Day grannie got to grips with rips

Feeling ripped, jeans that is. Credit - Facebook

‘Blimey, did you just have a run-in with a grizzly bear?’ I asked my mate Brent when he ambled over to my house for a drink and a smoke.

I posed the question because his jeans had about as many holes in them as an Emmental cheese. His scornfully retorted. ‘Don’t you read the fashion magazines? Ripped jeans are the in-thing this year, and I’ll have you know that these are a designer pair that set me back 120 quid.’ That was back in the late 80s and all I could do was shake my head in disbelief.

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Paying that much for a garment that looked as if a pair of pit bulls had viciously fought to possess it seemed beyond bonkers. (Nowadays that amount is chump change. In 2011, after ripped jeans – now called ‘distressed’ denim – came back into fashion, they were being sold by designers such as Diesel and Balmain for £1,800.) A month later, I saw Brent again, this time wearing an older, more conventional pair of Levis. When I asked him what happened to his expensive designer pair, he said they’d been utterly ruined by his grandma. ‘I went to visit her in Cardiff and she offered to do a wash for me when I was down at the pub. When grannie saw the jeans in the pile of clothes I handed to her, she sewed up all the holes.’ Laugh? I could barely stop.

Brent meanwhile kept banging on about having an interfering old bat for a nan. I said that I’d happily attack his Levis with a garden fork and a hoe and maybe even a cheese grater to bring them up to a fashionable level, but he just stomped off in a huff. Not long after, I went shopping for a new pair of jeans, and was appalled that the ripped look had taken root in every store I visited. Reluctantly, I tried on one pair that only had rips at the knees, but on vertically-challenged me the holes were much closer to my ankles, and looked beyond ridiculous.

Until the fad passed, I only bought non-holey jeans from charity shops. But ripped jeans are now back – and denim jackets too. I discovered this when the temperature in Benidorm unexpectedly plummeted while I was out one evening last week, and my teeth began chattering. So I ducked into a local branch of Zara, which normally has a great range of casual jackets, but the only one that fitted me looked as if it had been spat out by a combine harvester – or used as target practice by a maniac with a double-barrelled shotgun. But I bought it anyway, and it did a great job of taking the edge off a chilly night.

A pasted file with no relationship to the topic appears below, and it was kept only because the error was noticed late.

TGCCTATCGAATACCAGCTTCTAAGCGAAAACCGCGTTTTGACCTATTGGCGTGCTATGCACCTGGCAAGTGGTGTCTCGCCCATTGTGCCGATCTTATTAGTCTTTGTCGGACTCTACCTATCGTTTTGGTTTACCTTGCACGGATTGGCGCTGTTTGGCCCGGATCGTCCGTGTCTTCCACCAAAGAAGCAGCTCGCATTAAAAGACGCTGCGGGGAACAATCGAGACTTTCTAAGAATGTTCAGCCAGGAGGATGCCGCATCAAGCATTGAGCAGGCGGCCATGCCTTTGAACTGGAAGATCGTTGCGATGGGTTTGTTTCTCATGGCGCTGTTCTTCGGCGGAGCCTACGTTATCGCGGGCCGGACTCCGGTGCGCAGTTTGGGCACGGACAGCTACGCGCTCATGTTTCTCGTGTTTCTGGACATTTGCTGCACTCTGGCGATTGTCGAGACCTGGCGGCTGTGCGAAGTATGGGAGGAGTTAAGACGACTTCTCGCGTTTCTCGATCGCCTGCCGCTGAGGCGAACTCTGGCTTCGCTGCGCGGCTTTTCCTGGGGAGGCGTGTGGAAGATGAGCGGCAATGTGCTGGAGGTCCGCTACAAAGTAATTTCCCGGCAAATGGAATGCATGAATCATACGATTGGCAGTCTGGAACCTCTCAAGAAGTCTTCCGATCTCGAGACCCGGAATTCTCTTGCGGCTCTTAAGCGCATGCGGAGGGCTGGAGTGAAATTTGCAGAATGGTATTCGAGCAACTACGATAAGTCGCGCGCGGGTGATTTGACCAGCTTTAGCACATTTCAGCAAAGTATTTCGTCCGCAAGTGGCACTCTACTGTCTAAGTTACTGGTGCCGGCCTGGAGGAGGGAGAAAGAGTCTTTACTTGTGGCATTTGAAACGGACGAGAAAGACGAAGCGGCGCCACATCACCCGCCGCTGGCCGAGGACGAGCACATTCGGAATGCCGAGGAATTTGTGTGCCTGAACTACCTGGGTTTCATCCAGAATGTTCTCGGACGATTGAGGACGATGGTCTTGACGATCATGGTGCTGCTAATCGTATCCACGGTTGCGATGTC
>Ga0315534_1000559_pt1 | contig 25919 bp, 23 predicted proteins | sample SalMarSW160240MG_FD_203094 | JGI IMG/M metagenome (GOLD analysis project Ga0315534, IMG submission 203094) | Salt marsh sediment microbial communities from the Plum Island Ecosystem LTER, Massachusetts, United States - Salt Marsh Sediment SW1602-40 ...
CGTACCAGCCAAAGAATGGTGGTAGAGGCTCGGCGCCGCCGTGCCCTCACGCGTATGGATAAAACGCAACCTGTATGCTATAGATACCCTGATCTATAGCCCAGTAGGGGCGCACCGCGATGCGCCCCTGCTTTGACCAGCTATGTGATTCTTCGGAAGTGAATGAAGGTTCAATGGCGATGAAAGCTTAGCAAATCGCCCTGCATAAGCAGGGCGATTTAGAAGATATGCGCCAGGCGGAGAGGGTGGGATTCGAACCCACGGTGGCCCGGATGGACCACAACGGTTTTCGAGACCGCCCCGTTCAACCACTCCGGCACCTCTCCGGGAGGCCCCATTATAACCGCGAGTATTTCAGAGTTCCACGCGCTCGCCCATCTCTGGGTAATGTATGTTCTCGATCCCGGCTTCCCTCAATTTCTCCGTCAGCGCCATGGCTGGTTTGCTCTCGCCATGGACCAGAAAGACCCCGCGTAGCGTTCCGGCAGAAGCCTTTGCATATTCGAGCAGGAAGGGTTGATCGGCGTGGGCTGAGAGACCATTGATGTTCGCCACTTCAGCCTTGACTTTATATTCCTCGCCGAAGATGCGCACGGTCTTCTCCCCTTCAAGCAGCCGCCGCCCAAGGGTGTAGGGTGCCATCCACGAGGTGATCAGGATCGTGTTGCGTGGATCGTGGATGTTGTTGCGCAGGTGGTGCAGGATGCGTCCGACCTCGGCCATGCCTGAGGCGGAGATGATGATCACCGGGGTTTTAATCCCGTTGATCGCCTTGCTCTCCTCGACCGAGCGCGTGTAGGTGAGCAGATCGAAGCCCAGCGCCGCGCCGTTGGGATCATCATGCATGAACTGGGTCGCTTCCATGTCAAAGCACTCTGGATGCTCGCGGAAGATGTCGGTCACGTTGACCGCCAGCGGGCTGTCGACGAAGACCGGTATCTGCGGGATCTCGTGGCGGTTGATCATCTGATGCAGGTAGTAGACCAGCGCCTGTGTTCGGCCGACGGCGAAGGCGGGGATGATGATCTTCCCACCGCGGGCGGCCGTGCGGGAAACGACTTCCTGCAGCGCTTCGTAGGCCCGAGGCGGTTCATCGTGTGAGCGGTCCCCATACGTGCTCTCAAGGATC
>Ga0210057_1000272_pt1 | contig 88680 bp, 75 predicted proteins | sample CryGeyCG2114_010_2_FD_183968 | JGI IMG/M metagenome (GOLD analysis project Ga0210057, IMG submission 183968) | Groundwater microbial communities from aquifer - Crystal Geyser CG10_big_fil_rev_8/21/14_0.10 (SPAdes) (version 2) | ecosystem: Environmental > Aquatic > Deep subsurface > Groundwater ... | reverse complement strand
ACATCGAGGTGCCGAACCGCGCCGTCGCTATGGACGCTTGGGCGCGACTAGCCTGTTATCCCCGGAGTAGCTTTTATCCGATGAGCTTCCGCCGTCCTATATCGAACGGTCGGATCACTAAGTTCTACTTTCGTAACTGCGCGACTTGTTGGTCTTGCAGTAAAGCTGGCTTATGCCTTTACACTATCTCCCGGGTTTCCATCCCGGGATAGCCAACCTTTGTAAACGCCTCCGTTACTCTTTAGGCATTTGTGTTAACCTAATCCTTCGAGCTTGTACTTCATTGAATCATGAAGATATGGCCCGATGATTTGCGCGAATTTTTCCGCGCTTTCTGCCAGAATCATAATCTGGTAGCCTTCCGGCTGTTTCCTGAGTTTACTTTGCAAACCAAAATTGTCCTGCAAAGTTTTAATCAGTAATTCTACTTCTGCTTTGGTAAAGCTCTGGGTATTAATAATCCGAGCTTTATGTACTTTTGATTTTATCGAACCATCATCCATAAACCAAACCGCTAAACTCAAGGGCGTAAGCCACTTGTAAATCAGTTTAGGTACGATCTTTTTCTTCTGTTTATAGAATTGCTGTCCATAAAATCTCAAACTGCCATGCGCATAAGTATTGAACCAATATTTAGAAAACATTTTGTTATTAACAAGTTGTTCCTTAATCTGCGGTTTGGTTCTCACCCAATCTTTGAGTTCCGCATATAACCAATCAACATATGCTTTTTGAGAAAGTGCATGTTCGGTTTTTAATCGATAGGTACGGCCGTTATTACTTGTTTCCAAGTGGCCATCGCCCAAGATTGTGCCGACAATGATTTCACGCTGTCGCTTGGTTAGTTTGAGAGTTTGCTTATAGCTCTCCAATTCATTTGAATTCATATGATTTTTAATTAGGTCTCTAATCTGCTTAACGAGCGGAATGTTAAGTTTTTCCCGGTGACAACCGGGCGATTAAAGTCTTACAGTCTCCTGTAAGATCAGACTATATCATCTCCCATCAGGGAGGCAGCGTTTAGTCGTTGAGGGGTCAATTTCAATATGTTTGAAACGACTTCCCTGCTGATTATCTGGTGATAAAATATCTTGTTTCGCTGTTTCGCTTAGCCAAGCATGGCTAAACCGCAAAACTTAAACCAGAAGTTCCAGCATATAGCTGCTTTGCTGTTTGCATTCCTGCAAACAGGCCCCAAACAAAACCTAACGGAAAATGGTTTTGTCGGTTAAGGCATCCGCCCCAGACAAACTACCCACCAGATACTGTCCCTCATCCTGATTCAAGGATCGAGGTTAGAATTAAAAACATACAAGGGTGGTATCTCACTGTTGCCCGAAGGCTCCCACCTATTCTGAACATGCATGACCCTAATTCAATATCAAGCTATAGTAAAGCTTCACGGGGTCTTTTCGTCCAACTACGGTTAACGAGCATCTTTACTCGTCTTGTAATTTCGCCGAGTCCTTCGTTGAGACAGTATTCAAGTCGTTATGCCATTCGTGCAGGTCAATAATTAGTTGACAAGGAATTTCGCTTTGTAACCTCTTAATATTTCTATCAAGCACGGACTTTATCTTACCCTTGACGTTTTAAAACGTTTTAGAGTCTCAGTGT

Better than that, friends told me how good I looked in it. My one regret is that the jacket wasn’t made by the Japanese company Zoo Jeans, which wraps denim around tyres and throws them to lions, tigers and bears to claw and chew at the Kamine Zoo in Hitachi City.

Once the animals are done ripping the denim, the cloth is then turned into garments that sell in the region of £1,000. (See the video at


  1. Hi Barry,
    Your article reminded me of a funny old song by the Kinks. It was called ‘Dedicated Follower of Fashion’ and it fairly lampooned the whole fashion scene. It contained the immortal lines,
    “And when he pulls his frilly nylon panties right up tight!
    He feels a…
    Dedicated follower of fashion.”
    That was away back in the 1960s hey-day of Carnaby Street and so on, but not much has changed in the bizarre world of the followers of fashion since then, has it? The ripped jeans look that you mention mystified me too. It seemed like a perverse form of inverted snobbery and I never really understood its appeal. It just looked daft to me. I still don’t understand why otherwise sensible people spend loads of hard earned dosh on ‘fashionable’ clothes only to discard them as soon as they go out of fashion. Unless, of course, they have wardrobes full of them waiting to come back into fashion again. In the case of ripped jeans, maybe if they’re a bit moth-eaten that might just enhance the look!


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